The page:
“From R to Manuscript”
report’s primary goal is to bridge the gap between R’s output and the
formatted results contained in your manuscript. It automatically
produces reports of models and dataframes according to best practice
guidelines (e.g., APA’s style guide),
ensuring standardization and quality in results reporting.
library(report) # Example model <- lm(Sepal.Length ~ Species, data=iris) report(model)
## We fitted a linear model to predict Sepal.Length with Species. The model's explanatory power is ## substantial (R2 = 0.62, adj. R2 = 0.61). The model's intercept is at 5.01. Within this model: ## ## - The effect of Species (versicolor) is positive and can be considered as very large and ## significant (beta = 0.93, 95% CI [0.73, 1.13], std. beta = 1.12, p < .001). ## - The effect of Species (virginica) is positive and can be considered as very large and significant ## (beta = 1.58, 95% CI [1.38, 1.79], std. beta = 1.91, p < .001).
The package documentation can be found here. Check-out these tutorials:
- Get Started
- Automated Interpretation of Metrics and Effect Sizes
- How to Cite Packages
- Supporting New Models
report is a young package in need of affection. You can easily be
a part of the developing community of this
open-source software and improve science by doing the following:
- Create or check existing issues to report, replicate, understand or solve some bugs.
- Create or check existing issues to suggest or discuss a new feature.
- Check existing issues to see things that we’d like to implement, but where help is needed to do it.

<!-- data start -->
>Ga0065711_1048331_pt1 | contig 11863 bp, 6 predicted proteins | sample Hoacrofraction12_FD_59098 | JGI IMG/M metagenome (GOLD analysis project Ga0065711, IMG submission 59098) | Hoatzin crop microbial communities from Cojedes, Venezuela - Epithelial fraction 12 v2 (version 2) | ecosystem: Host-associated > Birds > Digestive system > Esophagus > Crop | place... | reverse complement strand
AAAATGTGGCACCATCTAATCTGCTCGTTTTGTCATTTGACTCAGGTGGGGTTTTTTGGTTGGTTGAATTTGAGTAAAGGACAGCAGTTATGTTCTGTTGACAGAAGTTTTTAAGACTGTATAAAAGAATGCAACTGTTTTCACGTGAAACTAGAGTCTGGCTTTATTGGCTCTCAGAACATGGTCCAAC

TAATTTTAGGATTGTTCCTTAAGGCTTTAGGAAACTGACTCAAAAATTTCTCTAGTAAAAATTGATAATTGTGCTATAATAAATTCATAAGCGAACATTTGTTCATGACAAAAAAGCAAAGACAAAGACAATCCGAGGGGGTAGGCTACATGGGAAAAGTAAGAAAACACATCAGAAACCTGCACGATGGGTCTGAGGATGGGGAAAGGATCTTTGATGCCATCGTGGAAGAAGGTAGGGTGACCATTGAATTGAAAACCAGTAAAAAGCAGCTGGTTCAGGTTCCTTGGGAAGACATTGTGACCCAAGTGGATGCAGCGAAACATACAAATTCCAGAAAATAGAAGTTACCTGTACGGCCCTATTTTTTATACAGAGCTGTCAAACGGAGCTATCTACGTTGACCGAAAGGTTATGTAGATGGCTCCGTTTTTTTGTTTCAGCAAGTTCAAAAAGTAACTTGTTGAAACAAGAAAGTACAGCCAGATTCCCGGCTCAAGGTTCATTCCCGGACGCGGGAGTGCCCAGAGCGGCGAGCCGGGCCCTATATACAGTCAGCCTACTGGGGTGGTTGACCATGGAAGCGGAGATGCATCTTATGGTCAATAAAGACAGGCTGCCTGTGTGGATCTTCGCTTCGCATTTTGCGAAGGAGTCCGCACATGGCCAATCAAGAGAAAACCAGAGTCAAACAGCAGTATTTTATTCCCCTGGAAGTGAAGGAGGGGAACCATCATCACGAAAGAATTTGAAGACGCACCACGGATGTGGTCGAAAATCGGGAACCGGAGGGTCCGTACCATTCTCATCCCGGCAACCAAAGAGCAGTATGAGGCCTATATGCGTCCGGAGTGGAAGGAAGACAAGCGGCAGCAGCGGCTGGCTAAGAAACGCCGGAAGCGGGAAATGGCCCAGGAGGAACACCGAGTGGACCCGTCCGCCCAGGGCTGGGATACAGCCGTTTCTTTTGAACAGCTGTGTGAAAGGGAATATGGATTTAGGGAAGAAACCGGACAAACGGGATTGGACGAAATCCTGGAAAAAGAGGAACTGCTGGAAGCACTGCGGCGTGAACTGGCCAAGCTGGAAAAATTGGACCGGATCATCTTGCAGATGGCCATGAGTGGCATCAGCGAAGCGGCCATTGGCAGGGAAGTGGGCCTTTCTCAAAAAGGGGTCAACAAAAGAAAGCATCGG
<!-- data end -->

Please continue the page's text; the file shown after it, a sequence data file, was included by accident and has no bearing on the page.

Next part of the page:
- Check existing issues to give your opinion and participate in package’s design discussions.
Don’t be shy, try to code and submit a pull request (See the contributing guide). Even if it’s not perfect, we will help you make it great!
Run the following:
install.packages("devtools") devtools::install_github("easystats/performance") devtools::install_github("easystats/parameters") devtools::install_github("easystats/report")
report package works in a two step fashion. First, you create a
report object with the
report() function (which takes different
arguments depending on the type of object you are reporting). Then, this
report object can be displayed either textually, using
as a table, using
to_table(). Moreover, you can access a more detailed
(but less digested) version of the report using
to_values() makes it easy to access all the
internals of a model.
report() function works on a variety of models, as well as
# Dataframe report report(iris)
## The data contains 150 observations of the following variables: ## - Sepal.Length: Mean = 5.84, SD = 0.83, range: 4.30-7.90 ## - Sepal.Width: Mean = 3.06, SD = 0.44, range: 2-4.40 ## - Petal.Length: Mean = 3.76, SD = 1.77, range: 1-6.90 ## - Petal.Width: Mean = 1.20, SD = 0.76, range: 0.10-2.50 ## - Species: 3 levels: setosa (n = 50); versicolor (n = 50) and virginica (n = 50)
These reports nicely work within the tidyverse workflow:
# Correlation report cor.test(iris$Sepal.Length, iris$Petal.Length) %>% report()
## The Pearson's product-moment correlation between iris$Sepal.Length and iris$Petal.Length is ## positive, significant and large (r = 0.87, p < .001).